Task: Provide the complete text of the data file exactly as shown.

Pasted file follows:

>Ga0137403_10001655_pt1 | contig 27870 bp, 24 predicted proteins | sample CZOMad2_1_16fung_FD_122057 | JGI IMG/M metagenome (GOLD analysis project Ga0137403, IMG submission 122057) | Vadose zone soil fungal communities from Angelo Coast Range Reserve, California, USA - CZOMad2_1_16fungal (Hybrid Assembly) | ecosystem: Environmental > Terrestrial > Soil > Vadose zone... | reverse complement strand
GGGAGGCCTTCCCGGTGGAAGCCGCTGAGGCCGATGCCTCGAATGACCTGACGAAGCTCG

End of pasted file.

>Ga0137403_10001655_pt1 | contig 27870 bp, 24 predicted proteins | sample CZOMad2_1_16fung_FD_122057 | JGI IMG/M metagenome (GOLD analysis project Ga0137403, IMG submission 122057) | Vadose zone soil fungal communities from Angelo Coast Range Reserve, California, USA - CZOMad2_1_16fungal (Hybrid Assembly) | ecosystem: Environmental > Terrestrial > Soil > Vadose zone... | reverse complement strand
GGGAGGCCTTCCCGGTGGAAGCCGCTGAGGCCGATGCCTCGAATGACCTGACGAAGCTCG